People who are white knuckle dieting often do not implement a refeed, and will experience the above depletion signs without realizing they are depleted. Rather, we are conditioned to believe depletion is how we are supposed to feel on a diet, since most diets are very limited in calories or aim to remove an entire food group. However, always eating low calorie in addition to weight training and cardio could bring us closer into a catabolic state which only means an increased chance for fat storage as our metabolism slows down, and muscle degradation occurs. Our metabolism slows down in order to save calories and save energy, and it also does this by eating away at our muscle. Muscle is a luxury on our body, it’s hard to build and tricky to keep. So don’t think your body will opt for keeping muscle over fat, when fat will give almost double the amount of energy per gram. Muscle will be the first thing to go when your body feels it needs to gear down and get into fat storage mode, usually due to eating too few calories for too long a period, or over training.


One time a week eating higher calories or having a “refeed day”, could decrease the risk of depletion, therefore keeping us away from a catabolic zone so we can continue to be in a muscle building state (anabolism…it’s science!). The more muscle we can build and keep on our body, the faster our metabolism and the faster we lose that stubborn body fat. Ideally, we want to be eating enough calories so we can build muscle, but at the same time be able to burn fat. It is a delicate balance, that takes a long time and a ton of patience in order to understand and find. Too many calories could mean you may not see the body fat loss you want, but too little calories could also mean no increase in muscle mass, so you don’t see body fat loss in the long term either.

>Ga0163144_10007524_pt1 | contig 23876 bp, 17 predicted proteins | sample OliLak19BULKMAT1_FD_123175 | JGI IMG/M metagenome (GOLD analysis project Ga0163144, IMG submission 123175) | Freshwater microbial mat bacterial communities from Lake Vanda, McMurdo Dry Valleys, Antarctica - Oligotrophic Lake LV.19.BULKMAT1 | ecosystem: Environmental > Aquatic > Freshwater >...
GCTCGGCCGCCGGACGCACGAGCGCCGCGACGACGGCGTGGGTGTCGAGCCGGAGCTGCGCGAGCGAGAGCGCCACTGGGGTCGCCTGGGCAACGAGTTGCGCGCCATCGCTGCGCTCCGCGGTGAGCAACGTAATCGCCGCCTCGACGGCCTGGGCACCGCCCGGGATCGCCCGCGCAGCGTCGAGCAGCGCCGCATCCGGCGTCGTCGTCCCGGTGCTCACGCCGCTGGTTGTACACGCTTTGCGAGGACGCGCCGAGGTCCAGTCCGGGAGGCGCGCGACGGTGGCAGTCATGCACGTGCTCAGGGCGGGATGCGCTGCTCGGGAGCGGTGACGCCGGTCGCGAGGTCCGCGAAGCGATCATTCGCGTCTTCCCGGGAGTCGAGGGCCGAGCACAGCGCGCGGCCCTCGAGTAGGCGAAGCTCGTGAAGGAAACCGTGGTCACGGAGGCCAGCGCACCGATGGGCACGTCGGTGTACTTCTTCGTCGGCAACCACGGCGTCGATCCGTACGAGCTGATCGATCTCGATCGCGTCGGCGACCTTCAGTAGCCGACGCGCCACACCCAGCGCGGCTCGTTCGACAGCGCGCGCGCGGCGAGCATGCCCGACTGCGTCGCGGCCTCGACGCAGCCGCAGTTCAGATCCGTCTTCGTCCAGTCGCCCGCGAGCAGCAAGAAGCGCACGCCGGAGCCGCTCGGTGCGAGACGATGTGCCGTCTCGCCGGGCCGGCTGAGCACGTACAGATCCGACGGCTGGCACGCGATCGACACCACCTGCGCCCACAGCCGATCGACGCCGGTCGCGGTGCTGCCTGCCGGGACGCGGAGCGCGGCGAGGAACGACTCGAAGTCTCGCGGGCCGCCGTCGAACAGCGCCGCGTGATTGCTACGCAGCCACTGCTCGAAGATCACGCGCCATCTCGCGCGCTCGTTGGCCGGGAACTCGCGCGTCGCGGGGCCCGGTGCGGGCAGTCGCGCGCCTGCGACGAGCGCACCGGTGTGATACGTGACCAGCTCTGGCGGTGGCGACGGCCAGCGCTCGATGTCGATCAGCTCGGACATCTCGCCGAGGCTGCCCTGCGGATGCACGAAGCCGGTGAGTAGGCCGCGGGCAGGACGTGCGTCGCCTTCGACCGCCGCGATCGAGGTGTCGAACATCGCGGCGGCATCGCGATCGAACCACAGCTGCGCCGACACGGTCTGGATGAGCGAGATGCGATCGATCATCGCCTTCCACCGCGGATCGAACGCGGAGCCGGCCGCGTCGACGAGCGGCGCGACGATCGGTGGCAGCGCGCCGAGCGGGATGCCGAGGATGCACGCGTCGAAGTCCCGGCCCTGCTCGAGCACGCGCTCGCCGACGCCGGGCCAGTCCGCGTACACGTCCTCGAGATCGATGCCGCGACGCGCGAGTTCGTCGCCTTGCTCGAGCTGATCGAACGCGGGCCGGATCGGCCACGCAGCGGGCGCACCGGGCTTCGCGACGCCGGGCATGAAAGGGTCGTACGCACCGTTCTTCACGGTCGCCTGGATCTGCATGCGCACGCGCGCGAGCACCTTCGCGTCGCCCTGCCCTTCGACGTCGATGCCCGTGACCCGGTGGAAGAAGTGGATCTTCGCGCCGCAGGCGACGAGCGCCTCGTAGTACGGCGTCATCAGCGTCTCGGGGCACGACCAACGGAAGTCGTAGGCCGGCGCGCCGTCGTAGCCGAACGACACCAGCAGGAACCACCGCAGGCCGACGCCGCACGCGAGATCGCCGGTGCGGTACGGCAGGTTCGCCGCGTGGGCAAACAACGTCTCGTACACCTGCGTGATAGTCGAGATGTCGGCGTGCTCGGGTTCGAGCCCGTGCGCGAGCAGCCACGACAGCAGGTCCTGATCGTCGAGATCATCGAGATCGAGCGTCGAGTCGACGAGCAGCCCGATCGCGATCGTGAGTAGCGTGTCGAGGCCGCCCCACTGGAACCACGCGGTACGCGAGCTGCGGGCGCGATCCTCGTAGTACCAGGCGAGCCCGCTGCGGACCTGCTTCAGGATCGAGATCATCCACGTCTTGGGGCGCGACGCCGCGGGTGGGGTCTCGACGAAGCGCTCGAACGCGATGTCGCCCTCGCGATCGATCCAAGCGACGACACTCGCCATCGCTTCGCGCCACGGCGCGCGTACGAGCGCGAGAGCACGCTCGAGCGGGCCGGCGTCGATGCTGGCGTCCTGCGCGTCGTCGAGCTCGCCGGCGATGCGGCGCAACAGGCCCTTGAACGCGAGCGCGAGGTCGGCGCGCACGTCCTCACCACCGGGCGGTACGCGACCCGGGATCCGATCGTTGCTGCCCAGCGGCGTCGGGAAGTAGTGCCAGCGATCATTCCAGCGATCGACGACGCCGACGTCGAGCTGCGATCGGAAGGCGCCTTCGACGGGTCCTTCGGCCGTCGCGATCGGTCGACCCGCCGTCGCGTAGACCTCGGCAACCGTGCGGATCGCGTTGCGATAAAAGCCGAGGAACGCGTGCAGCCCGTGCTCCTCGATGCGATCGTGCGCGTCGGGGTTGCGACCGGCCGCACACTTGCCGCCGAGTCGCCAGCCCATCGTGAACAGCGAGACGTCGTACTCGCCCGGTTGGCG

Another positive towards a refeed day 1x a week is your mental sanity. I never recommend eating deep fried foods, or to binge on candy, chocolate, popcorn etc. Can some of that be in the day? Yes, with moderation, but I would recommend a refeed day to be “gourmet” versions of cheat meals you would dream of. Making things from scratch at home, such as whole wheat pancakes or waffles, oatmeal with fruit, grass-fed burgers with homemade baked sweet potato fries, panini, wrap, crepe, bowl of pasta, salmon sashimi and another fresh sushi roll, some gelato or sorbet at night with low or no lactose, are some examples. If you are on a diet that supports your training and hypertrophy, then it should be relatively high calories (at least higher than the average non-fit person). A refeed day needs to be extra food that mimic your normal meals, only they contain higher HEALTHY calories than your normal baseline diet does not give you. For example, if your everyday/baseline breakfast is 3 eggs with 1 piece of toast, you would add oatmeal with fruit or pancakes to the side of this breakfast. The extra calories are not enough to wreck your progress for the week ahead, but they are enough to give your system a boost, give yourself a mental break from “dieting”, and will keep your energy, mood, and metabolism high.


On top of the mental sanity, it’s good for your gut health to switch it up a little bit. Give it something new, different, and exciting to digest. If you have intolerances, a refeed day is still not a good time to experiment with those foods, as it will only wreck you for the week ahead. Sometimes when you are eating a constant diet, it gets almost automatic so it is important to switch up food groups, therefore introducing new vitamins, minerals, and different calories we may not be getting from our everyday diet.


Below are common breakfast, lunch, and dinner refeed meals I have:


-4 whole eggs

-Ezekiel English muffin, Ezekiel toast, or whole wheat bagel (Bagel Belt+bacon from T&T Bakery in Markham in particular oh my gaaawwwwwwwwwd if you have not had you NEED)

-all natural PB

-1.5C oatmeal with mixed berries and honey


AM Snack

Ground turkey



Big handful cane sugar/organic candy gummy bears

Protein cookie



1 order salmon sashimi

10 piece’s salmon sushi

1C rice

stir fried vegetables


Afternoon Snack



Terra Mediterranean vegetable chips (addictive)

Greek Salad and pita with tzatziki

 (not necessarily all of it…or in that order)



Organic, grass-fed burger

Ezekiel bun

Any toppings

Caesar salad

Store bought frozen sweet potato fries-baked



Fiasco gelato/sorbet (lactose free)

1 scoop protein

all natural PB